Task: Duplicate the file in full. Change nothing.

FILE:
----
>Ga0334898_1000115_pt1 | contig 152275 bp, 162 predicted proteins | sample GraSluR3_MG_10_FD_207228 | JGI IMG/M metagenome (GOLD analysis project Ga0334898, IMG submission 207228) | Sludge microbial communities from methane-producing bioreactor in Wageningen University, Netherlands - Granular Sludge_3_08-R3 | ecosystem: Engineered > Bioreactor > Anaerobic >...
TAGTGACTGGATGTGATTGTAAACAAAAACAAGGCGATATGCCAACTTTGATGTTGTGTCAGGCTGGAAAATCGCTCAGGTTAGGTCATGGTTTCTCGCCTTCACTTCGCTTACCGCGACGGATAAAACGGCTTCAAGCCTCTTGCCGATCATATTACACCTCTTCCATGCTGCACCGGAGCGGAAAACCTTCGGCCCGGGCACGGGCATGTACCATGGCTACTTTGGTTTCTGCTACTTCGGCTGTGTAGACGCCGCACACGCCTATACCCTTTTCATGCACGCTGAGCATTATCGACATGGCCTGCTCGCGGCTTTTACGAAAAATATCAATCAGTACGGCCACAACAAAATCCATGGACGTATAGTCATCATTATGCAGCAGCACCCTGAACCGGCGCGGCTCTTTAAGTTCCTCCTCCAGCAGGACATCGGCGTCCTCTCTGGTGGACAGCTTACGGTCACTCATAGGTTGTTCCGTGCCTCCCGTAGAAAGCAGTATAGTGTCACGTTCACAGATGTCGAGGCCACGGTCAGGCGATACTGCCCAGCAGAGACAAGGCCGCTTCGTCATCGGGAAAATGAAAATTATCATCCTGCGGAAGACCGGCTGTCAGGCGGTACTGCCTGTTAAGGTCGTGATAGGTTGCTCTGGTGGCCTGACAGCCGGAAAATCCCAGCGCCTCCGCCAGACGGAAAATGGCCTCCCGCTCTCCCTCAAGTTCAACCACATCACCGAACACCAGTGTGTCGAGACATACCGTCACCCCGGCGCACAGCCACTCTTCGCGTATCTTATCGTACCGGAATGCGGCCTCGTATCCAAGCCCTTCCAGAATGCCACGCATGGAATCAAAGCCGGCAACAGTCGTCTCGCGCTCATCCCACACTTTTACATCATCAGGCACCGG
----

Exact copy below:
>Ga0334898_1000115_pt1 | contig 152275 bp, 162 predicted proteins | sample GraSluR3_MG_10_FD_207228 | JGI IMG/M metagenome (GOLD analysis project Ga0334898, IMG submission 207228) | Sludge microbial communities from methane-producing bioreactor in Wageningen University, Netherlands - Granular Sludge_3_08-R3 | ecosystem: Engineered > Bioreactor > Anaerobic >...
TAGTGACTGGATGTGATTGTAAACAAAAACAAGGCGATATGCCAACTTTGATGTTGTGTCAGGCTGGAAAATCGCTCAGGTTAGGTCATGGTTTCTCGCCTTCACTTCGCTTACCGCGACGGATAAAACGGCTTCAAGCCTCTTGCCGATCATATTACACCTCTTCCATGCTGCACCGGAGCGGAAAACCTTCGGCCCGGGCACGGGCATGTACCATGGCTACTTTGGTTTCTGCTACTTCGGCTGTGTAGACGCCGCACACGCCTATACCCTTTTCATGCACGCTGAGCATTATCGACATGGCCTGCTCGCGGCTTTTACGAAAAATATCAATCAGTACGGCCACAACAAAATCCATGGACGTATAGTCATCATTATGCAGCAGCACCCTGAACCGGCGCGGCTCTTTAAGTTCCTCCTCCAGCAGGACATCGGCGTCCTCTCTGGTGGACAGCTTACGGTCACTCATAGGTTGTTCCGTGCCTCCCGTAGAAAGCAGTATAGTGTCACGTTCACAGATGTCGAGGCCACGGTCAGGCGATACTGCCCAGCAGAGACAAGGCCGCTTCGTCATCGGGAAAATGAAAATTATCATCCTGCGGAAGACCGGCTGTCAGGCGGTACTGCCTGTTAAGGTCGTGATAGGTTGCTCTGGTGGCCTGACAGCCGGAAAATCCCAGCGCCTCCGCCAGACGGAAAATGGCCTCCCGCTCTCCCTCAAGTTCAACCACATCACCGAACACCAGTGTGTCGAGACATACCGTCACCCCGGCGCACAGCCACTCTTCGCGTATCTTATCGTACCGGAATGCGGCCTCGTATCCAAGCCCTTCCAGAATGCCACGCATGGAATCAAAGCCGGCAACAGTCGTCTCGCGCTCATCCCACACTTTTACATCATCAGGCACCGG